Chefs showing us the way

If we want to do something about greenhouse gas emissions then we should look to Hugh Fearnley-Whittingstall, Jamie Oliver, and Gordon Ramsey. And forget about Brown, Barroso, and Sarkozy.

With their TV shows like The River Cottage Treatment, The Ministry of Food, and the F-Word, these chefs are inspiring a change in attitudes to cooking – and starting to build a culture of food and cookery in the nihilistic, hellish wasteland of obesity, pot-noodles, iniquitous factory farming, and microwave dinners that is England

Fearnley-Whittingstall plucks five takeaway addicts from suburban housing estates and places them on a farm in Dorset for a week where they have to kill chickens, catch fish, feed the pigs, pick vegetables, peel carrots, bake bread, and cook fantastic wholesome suppers for the first time in their lives. Fearnley-Whittingstall appeals to their palates or to their pockets, to their sense of self-respect or their sense of pleasure, and, if that does not work, he takes them to a factory farm and horrifies them and wracks them with guilt. Many are converted to a new way of eating and living.

Jamie’s Kitchen followed how Jamie Oliver turned problem kids brought up on rough estates, drug dealers, and young offenders into chefs. They not only learned how to cook but also the maturity and skills to escape the problems which beset them in their earlier lives. This initiative is now continued by an international charity the Fifteen Foundation.

Food is central to our biology and to our culture. By helping people sort out their attitudes to food, the TV chefs help them sort out their lives as well. When you hear a fat kid express delight at how much better it is to spend the afternoon on the allotment than slouch in front of the telly – whether it is drama or reality, it is uplifting.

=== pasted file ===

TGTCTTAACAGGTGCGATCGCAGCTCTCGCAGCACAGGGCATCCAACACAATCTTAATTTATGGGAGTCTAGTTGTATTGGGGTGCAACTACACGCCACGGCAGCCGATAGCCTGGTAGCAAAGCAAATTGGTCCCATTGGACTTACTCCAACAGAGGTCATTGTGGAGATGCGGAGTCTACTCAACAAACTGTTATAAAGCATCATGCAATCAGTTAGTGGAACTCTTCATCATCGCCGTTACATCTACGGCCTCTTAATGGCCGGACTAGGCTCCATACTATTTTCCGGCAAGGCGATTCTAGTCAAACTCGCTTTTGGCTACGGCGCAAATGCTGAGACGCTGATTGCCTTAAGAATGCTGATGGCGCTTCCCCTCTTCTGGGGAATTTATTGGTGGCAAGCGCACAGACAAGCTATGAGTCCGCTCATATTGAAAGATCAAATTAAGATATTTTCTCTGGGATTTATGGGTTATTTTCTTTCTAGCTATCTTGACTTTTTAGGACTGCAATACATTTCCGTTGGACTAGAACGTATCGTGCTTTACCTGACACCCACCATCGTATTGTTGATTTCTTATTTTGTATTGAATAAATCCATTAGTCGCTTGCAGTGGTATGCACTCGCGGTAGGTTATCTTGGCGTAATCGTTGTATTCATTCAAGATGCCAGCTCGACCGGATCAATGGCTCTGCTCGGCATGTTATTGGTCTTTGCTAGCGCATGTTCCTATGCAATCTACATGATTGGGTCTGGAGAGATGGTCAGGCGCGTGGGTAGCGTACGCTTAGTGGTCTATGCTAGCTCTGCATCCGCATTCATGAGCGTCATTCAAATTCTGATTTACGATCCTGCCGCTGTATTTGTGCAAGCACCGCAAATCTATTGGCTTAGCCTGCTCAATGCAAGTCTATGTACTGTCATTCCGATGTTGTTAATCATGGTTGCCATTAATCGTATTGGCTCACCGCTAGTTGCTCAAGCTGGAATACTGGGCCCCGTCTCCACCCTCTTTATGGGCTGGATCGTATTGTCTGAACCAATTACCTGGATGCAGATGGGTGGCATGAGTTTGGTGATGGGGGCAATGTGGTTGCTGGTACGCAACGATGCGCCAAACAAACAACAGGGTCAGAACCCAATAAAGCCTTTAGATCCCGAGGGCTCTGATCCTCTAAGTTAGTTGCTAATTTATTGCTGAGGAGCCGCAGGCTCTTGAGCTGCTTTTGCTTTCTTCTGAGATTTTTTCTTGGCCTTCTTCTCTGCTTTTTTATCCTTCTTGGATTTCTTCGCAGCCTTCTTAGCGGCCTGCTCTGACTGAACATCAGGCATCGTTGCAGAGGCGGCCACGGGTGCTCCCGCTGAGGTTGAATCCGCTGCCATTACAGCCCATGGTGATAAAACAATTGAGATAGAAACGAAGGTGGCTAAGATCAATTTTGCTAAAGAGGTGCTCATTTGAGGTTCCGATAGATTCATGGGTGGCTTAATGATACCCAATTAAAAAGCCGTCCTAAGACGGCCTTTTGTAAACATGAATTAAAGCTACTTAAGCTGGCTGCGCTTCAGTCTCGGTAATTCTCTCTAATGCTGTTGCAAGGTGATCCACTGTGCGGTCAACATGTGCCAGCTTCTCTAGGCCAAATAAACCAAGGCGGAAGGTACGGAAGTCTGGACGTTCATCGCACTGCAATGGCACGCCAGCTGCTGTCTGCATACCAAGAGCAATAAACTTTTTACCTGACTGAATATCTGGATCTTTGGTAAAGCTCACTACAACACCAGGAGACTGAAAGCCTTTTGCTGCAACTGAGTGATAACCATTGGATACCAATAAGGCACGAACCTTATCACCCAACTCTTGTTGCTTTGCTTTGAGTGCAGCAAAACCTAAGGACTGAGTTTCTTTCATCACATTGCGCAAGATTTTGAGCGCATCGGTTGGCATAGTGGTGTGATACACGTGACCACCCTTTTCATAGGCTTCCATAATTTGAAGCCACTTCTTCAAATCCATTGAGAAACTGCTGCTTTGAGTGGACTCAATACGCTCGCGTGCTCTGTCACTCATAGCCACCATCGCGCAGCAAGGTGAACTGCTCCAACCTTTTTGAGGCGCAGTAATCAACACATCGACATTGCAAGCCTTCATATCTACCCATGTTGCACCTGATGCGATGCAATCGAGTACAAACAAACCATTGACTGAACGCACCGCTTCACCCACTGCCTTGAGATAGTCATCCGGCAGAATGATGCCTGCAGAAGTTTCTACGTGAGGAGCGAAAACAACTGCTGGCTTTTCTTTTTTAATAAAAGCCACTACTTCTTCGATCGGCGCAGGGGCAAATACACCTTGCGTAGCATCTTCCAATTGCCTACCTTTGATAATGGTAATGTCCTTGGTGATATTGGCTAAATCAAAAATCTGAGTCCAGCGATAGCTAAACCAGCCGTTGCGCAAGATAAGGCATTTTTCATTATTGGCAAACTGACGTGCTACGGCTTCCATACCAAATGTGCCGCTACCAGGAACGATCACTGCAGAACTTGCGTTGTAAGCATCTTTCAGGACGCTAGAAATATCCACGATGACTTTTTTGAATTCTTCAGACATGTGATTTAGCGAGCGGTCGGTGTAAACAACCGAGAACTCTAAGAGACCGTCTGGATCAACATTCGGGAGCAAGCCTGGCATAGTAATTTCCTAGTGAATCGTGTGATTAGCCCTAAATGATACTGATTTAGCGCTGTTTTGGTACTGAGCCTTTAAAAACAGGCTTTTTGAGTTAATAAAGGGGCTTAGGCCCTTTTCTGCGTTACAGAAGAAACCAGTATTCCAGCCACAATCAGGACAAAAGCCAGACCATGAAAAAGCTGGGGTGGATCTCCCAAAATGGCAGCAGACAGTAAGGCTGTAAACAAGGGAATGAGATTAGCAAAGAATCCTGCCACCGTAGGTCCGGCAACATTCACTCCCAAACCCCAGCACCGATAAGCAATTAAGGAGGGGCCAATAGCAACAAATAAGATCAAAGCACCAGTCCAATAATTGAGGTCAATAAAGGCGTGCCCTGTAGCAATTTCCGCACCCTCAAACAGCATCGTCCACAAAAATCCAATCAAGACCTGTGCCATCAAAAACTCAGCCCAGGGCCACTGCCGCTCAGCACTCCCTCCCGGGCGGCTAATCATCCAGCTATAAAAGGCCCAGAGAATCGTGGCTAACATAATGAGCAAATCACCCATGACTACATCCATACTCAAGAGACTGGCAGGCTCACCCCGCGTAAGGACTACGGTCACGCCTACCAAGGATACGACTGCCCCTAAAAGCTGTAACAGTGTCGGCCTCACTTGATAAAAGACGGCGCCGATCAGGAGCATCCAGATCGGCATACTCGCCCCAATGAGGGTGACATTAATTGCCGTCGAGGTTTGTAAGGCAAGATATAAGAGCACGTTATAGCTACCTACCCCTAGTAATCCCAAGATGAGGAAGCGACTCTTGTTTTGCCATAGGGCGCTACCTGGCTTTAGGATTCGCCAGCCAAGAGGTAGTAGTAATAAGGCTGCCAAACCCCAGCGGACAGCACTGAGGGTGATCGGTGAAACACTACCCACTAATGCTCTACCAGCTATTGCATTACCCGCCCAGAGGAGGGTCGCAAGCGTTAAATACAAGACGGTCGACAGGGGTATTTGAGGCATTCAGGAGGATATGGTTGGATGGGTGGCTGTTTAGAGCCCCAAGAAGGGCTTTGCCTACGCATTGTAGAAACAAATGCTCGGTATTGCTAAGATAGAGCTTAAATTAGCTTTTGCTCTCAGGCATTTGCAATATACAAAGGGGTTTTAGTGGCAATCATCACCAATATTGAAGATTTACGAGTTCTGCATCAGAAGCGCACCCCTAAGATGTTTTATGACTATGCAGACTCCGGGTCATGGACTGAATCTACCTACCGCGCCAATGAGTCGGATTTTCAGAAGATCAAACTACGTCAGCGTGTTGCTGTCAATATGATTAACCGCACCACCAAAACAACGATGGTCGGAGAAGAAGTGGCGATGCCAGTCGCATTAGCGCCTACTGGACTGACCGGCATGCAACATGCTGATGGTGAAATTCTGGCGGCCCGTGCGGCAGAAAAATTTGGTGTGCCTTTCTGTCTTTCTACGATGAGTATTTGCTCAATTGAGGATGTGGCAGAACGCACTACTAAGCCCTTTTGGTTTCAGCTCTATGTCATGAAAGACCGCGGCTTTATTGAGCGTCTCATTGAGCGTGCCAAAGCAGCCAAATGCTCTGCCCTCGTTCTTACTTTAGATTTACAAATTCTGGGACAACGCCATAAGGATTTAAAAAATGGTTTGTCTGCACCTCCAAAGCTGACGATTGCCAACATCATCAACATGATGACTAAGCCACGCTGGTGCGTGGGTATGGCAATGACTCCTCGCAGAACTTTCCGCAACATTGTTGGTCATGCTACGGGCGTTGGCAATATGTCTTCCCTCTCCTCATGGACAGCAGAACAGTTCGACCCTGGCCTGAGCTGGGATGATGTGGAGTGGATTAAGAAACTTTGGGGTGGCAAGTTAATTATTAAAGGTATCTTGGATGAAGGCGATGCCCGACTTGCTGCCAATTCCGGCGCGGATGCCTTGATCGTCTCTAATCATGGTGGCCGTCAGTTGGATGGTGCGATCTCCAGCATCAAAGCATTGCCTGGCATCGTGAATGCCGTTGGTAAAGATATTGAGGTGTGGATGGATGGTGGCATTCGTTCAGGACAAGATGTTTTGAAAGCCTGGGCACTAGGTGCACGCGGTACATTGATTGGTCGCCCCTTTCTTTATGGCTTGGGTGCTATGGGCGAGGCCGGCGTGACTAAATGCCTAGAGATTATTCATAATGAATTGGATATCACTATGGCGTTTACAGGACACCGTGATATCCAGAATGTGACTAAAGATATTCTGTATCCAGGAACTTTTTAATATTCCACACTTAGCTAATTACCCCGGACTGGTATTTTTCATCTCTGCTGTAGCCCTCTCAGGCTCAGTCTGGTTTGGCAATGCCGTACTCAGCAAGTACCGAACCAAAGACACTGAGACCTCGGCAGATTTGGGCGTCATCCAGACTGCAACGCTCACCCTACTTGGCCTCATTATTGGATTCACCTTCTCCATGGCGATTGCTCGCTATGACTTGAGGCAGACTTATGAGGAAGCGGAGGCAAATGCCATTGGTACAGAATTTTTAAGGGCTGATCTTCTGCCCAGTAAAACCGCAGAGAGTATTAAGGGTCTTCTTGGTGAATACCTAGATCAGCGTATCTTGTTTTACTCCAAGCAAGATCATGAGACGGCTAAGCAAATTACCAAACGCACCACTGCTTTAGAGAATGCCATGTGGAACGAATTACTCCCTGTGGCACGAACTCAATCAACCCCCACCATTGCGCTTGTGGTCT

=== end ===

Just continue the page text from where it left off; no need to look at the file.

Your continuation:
This is reality TV watched by three to four million people. It rubs off. The lives of hundreds of thousands of people are improved, and thereby, the lives of millions of chickens.

Food has a head start over climate change. Food is fun and delicious and the benefits of home cooking are instant. Walking to work, insulation, thermostats, and holidays in Bournemouth are not so interesting. And the benefits are a long way off. But if we want Joe Six Pack to cut his emissions, we have to engage him, just as the way to get him to cook is to show him River Cottage. Is there a cool and charismatic home insulation fitter out there?

This entry was posted in Climate change policy. Bookmark the permalink.

Leave a Reply

Your email address will not be published. Required fields are marked *

This site uses Akismet to reduce spam. Learn how your comment data is processed.